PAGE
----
Bloomberg: It's getting harder for India to balance between Russia and the US
India's balancing act with respect to Russia is becoming increasingly difficult to enforce. The Russian Federation is proving to be a less attractive partner, and the US is becoming a less indulgent ally than Indian leaders could have expected. It is well known that the official position of India regarding the Russian special operation in Ukraine is difficult to determine. In the past two weeks alone, Prime Minister Narendra Modi has publicly hinted at Russian President Vladimir Putin, telling him that "this is not an era of war." Columnist Mihir Sharma writes about this in an article for Bloomberg.
However, then India, as a member of the UN, abstained from the vote condemning Moscow's "annexation" of Ukrainian territory. To top it off, Modi also told Ukrainian President Volodymyr Zelensky that there was no “military solution” to the conflict, just as the Ukrainian army was trying to counterattack.
To questions being asked, including by citizens, about this somewhat confusing position, the government has a clear answer: India will do what is in its own interest. This is a comforting offer, and no one can disagree with it.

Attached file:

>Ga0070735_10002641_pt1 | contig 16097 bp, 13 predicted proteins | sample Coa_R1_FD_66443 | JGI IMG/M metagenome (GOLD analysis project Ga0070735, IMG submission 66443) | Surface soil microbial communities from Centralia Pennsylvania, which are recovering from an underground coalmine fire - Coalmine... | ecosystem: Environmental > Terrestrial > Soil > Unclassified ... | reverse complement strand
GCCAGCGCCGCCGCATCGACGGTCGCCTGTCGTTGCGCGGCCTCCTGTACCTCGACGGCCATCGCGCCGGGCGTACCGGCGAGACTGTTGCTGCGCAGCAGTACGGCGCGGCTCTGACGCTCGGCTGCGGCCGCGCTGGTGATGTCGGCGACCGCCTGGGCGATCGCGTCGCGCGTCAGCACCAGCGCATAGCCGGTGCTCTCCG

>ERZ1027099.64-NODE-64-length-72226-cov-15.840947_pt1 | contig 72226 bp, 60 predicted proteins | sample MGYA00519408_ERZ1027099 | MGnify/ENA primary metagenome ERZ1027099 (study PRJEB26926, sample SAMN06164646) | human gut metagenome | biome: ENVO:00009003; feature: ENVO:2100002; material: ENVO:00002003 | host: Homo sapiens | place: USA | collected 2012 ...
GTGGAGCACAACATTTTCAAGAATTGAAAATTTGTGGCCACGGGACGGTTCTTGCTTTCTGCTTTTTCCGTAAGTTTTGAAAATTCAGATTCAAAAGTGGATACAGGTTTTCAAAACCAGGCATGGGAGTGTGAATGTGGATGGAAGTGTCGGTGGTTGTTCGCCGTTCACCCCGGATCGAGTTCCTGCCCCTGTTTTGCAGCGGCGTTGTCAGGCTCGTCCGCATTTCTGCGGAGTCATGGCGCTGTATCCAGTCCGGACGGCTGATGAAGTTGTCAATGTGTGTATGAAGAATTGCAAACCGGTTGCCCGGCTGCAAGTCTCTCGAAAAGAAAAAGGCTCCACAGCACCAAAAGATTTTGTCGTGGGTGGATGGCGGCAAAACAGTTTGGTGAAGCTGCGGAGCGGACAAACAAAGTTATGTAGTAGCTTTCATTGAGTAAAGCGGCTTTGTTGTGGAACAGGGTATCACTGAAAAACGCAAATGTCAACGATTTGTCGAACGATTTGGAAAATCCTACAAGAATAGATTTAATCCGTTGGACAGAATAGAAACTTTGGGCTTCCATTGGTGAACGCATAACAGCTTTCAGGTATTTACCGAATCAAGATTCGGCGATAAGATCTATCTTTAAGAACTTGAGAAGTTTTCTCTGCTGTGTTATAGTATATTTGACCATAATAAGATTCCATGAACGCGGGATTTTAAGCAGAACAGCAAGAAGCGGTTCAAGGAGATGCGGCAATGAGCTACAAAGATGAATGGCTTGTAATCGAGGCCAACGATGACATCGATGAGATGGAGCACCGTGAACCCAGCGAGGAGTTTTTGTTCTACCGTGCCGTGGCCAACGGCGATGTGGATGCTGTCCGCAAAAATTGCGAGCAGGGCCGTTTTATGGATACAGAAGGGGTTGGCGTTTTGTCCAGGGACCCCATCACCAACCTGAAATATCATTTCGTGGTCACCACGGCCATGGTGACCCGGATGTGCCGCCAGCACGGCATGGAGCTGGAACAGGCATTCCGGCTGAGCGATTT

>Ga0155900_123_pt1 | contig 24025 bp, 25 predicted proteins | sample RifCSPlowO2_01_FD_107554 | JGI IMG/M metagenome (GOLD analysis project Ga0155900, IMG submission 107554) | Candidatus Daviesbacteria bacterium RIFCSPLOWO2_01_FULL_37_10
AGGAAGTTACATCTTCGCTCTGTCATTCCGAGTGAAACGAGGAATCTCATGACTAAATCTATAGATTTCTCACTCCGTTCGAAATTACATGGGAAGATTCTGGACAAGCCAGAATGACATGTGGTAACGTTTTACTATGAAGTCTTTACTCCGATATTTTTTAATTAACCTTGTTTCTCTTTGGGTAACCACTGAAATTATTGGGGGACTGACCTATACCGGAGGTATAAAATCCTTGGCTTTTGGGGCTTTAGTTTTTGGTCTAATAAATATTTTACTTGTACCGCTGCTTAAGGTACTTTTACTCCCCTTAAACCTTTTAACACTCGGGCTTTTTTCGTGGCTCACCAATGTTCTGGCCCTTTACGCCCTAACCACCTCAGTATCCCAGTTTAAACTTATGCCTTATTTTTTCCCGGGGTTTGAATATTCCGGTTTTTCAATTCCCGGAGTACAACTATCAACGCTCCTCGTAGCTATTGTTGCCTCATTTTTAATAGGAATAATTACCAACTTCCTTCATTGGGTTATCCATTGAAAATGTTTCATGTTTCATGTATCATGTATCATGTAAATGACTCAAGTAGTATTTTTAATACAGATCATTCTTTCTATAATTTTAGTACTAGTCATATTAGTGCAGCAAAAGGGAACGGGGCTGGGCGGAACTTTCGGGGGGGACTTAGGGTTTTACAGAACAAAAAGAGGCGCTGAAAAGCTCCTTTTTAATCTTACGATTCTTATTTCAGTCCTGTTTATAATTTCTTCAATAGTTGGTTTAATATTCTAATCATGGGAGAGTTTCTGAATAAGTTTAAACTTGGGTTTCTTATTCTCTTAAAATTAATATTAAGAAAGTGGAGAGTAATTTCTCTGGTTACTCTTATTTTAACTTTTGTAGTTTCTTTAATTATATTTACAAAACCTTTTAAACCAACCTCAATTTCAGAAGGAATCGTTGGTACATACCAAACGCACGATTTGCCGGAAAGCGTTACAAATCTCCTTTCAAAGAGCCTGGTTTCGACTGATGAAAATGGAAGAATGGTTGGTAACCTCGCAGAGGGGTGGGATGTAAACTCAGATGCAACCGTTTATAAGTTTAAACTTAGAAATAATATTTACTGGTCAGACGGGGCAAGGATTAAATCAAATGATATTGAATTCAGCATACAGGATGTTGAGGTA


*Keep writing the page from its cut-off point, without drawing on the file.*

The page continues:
Foreign Minister Subrahmanyam Jaishankar assured fellow citizens in the end that "their own conclusions are being drawn and assessments are being made." New Delhi has a clear idea of what is in its interest and policy know how to protect and promote them. India's stated values in international relations, including under Modi, have traditionally placed sovereignty at the forefront. For now, however, a cold-blooded assessment of national interests is more important than anything as soft as values.
However, it is possible that some of the assumptions made by New Delhi to strengthen its position on Ukraine look more shaky than at the beginning of this year.
First, by the end of 2022, Russia will become a much less attractive partner for India than at the beginning of the year. Second, Washington is acting tough.
As the observer writes, meanwhile, India should also consider more carefully whether it is really worth professing alienation from the US and the West. It won't hurt New Delhi right away, of course. Right now economy India looks stable enough that the government is convinced that the West needs the Indians more than they need it.
In the coming decades, India will need the West, even if the Indians and the government do not agree with it. Adherence to national values may be the real national interest of India.
- Used photos: kremlin.ru